Sending your child to school with a nutritious lunch and snacks is important not only for overall health, growth, and development, but also to keep their brains properly fueled during the day so they can focus and concentrate. But parents often feel limited in what they can send to school, not only because they have to avoid potentially allergenic foods, but also because of possible bacterial growth and the risk of food poisoning, so it's important to know how to keep foods safely packed. A school lunch that hasn't been packed properly can lead to spoiled food, missed meals, or - in a worst case scenario - food-poisoning.
Sending safe, nutritious, and tasty lunches is easy if you follow these 6 simple tips:
I'm always on the look-out for great lunch kits. Unfortunately, the character decorated ones usually aren't great at keeping foods at safe temperatures, unless you find a well-insulated one. An insulated, lunch bag is usually the best option.
Perishable food should remain at room temperature for no longer than two hours, so it's important that cold foods stay cold and hot foods stay hot. Foods should never reach the temperature "danger zone" of between 4 degrees Celsius and 60 degrees Celsius, because bacteria can multiply quickly and lead to food poisoning.
Foods such as dairy products, meats, peeled and cut fruits and vegetables, mayonnaise, hummus, eggs, and leftovers are all possible breeding grounds for bacteria and should be kept in an insulated lunch bag with a frozen ice pack until eaten at lunch time.
Tip: It's important to wash lunch kits, containers and ice packs with warm soapy water every day after school so they are clean and ready for packing and to avoid bacteria growth.
The safest containers are reusable BPA-free plastic or glass, spill-proof containers that are both dishwasher and microwave-safe. They are easy to clean, decrease the likelihood of messy spills, bacteria growth, and are environmentally friendly. This is why I love Rubbermaid LunchBlox containers. They are leak-proof (we've tested them with some fairly "leaky" foods such as cottage cheese, yogurt and soup!), yet easy for my preschooler to open by himself. They also come in convenient sizes that fit all of his favourite foods and dips and snap together to keep everything organized and neatly packed. I also use these containers for my work lunches and love them!
It's important to always use a frozen ice pack when packing anything perishable. One of the reasons I love Rubbermaid LunchBlox containers is because they each come with the "Blue Ice" tray, which conveniently snaps right onto (or in between) the containers, keeping them organized and cold until lunch time. The blue ice tray works better than most ice packs because it cools all the of containers (and contents within) equally, instead of some items staying really cold and others not.
Tip: Since ice packs are designed to keep cold foods cold (not cool room temperature foods down), it's important to pack cold foods the night before (preferably in the container that they will be taken in), and store them in the fridge. In the morning, simply snap the frozen Blue Ice tray on, and foods stay cold until lunchtime. Items such as sandwich ingredients, leftovers, tuna or egg salads etc. should be chilled beforehand (not made the morning of with room temperature ingredients) for the safest result.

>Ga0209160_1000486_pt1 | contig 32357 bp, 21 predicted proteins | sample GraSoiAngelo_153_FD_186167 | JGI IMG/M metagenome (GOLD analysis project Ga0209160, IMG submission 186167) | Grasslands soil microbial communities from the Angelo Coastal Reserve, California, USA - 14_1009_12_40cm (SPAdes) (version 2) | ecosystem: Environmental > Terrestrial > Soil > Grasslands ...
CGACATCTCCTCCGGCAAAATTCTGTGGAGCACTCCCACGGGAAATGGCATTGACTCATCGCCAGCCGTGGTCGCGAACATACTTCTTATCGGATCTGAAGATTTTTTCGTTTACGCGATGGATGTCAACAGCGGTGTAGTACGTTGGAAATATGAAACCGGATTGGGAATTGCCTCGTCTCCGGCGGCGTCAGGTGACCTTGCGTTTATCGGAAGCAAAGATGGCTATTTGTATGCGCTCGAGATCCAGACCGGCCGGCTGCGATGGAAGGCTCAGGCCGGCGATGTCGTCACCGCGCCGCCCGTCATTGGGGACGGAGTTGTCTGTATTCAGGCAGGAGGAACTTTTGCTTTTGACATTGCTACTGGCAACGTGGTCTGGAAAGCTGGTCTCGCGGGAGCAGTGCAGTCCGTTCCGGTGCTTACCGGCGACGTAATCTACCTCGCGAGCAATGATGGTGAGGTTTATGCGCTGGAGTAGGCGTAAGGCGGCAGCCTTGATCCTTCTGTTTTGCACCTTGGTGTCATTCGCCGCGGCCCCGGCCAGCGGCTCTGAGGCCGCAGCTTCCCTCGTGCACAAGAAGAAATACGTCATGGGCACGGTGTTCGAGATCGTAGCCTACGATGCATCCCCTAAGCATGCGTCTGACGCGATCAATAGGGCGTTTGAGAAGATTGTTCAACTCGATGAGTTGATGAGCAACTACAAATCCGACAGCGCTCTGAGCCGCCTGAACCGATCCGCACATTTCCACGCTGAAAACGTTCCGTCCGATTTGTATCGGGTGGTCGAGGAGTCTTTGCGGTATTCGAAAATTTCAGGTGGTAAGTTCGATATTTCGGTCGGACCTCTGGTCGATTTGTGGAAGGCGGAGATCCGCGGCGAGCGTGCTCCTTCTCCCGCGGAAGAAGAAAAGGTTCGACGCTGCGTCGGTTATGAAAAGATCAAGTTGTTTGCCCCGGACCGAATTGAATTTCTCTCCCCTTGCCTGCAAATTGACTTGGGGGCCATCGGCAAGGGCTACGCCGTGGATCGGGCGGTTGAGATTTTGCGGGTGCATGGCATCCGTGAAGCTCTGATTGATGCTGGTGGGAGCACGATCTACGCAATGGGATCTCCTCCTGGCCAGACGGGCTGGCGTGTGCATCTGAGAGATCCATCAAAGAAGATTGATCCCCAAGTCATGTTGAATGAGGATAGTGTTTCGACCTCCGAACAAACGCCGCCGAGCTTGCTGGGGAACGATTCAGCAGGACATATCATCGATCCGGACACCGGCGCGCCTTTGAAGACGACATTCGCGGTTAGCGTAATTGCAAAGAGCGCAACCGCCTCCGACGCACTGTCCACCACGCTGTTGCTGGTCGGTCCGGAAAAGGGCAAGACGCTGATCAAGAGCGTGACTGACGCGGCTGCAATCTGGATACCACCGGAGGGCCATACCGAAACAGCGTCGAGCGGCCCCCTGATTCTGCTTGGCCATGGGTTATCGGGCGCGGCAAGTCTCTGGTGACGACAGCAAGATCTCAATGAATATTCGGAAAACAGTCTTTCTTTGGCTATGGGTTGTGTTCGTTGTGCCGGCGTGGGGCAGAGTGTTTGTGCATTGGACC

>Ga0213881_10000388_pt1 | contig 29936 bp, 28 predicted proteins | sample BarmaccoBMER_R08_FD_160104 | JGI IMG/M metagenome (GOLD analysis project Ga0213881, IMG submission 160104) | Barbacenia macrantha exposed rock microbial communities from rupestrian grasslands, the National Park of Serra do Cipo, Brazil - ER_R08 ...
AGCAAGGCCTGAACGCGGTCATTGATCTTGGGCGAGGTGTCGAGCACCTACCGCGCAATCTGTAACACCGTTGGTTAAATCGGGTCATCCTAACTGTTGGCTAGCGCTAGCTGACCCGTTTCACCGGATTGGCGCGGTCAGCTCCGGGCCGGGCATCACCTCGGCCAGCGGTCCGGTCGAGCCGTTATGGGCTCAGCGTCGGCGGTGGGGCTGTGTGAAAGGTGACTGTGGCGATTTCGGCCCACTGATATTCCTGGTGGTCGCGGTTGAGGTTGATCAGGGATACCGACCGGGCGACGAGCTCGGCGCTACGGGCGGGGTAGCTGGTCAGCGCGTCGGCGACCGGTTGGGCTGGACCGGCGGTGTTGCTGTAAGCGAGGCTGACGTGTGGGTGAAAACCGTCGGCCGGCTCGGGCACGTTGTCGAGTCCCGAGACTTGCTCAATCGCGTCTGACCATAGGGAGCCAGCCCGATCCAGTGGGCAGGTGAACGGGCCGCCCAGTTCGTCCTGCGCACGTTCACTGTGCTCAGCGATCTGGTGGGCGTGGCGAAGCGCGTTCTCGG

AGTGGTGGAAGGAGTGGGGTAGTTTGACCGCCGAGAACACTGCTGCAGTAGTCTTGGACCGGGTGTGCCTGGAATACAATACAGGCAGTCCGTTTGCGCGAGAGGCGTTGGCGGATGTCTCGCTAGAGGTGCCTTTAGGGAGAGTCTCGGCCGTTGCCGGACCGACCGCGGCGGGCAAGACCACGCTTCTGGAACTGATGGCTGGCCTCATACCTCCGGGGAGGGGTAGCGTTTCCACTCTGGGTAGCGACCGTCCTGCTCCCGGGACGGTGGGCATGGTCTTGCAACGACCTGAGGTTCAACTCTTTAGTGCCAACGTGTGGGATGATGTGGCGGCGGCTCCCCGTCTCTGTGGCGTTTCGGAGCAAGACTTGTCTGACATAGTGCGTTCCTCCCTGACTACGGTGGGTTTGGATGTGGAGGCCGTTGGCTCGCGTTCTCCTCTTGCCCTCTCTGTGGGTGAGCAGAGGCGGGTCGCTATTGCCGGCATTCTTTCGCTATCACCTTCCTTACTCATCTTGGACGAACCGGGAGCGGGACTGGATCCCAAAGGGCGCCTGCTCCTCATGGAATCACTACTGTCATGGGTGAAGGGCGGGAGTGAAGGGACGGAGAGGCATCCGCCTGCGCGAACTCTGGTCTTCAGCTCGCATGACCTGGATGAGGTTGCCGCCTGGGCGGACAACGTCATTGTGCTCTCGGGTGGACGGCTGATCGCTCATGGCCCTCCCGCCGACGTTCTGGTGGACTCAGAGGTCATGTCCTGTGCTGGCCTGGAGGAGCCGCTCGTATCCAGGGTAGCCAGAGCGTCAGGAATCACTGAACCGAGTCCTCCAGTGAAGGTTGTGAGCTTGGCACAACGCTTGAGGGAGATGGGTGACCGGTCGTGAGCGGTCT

For hot foods like chili, casseroles, soup or stew, make sure to use an insulated container such as a thermos. Before storing food, fill the container with boiling water, let it stand for a few minutes, empty it and then add the hot food (remember to heat it until piping hot beforehand). It's important that the insulated container be kept closed tightly until lunchtime to help minimize the risk of temperatures dropping into the "danger zone" where bacterial contamination or growth can occur.
Tip: Keep cold foods separate from hot foods in your child's lunch kit.
Some parents use frozen juice boxes to keep foods cool in lunch kits. I don't recommend sending juice (even unsweetened) every day because of the sugar content and I also think they are wasteful and costly, so instead I like packing a Rubbermaid Shaker Bottle full of water and ice to keep foods cool during the day (along with ice packs) and to keep my son hydrated.
Keeping hands, cutting boards, counter tops and utensils clean (by washing with hot soapy water) during food prep and packing is essential to keeping everything food-safe. Fresh fruits and vegetables should be rinsed thoroughly under cool running water, even if they will be peeled or cut. Remind your kids to wash their hands before they eat their lunch and snacks is also important.
Tip: Never reuse sandwich bags, foil, or plastic wrap.
Packing nutritious lunches, which include fresh whole foods, can be easy and safe with a bit of forethought. Having the proper lunch bags, containers, and ice packs, and getting your kids involved in the prep and packing will make your lunch duties seem a lot easier (and less nerve wracking) as well as increase the chances of your kids actually eating their lunches and snacks!
Packing safe school lunches is a snap thanks to Sarah's 6 tips. Now, be sure you have all the essentials.
Rubbermaid LunchBlox and Shaker Bottles are available at local Loblaws, Zehrs, or Superstores. You’ll now be able to pack your food, stay organized, and eat healthy and well on-the-go.
Visit our "No Sweat Guide to #GetFitIn2015" page for more tips on how to get fit, get organized, and stay healthy this year and beyond!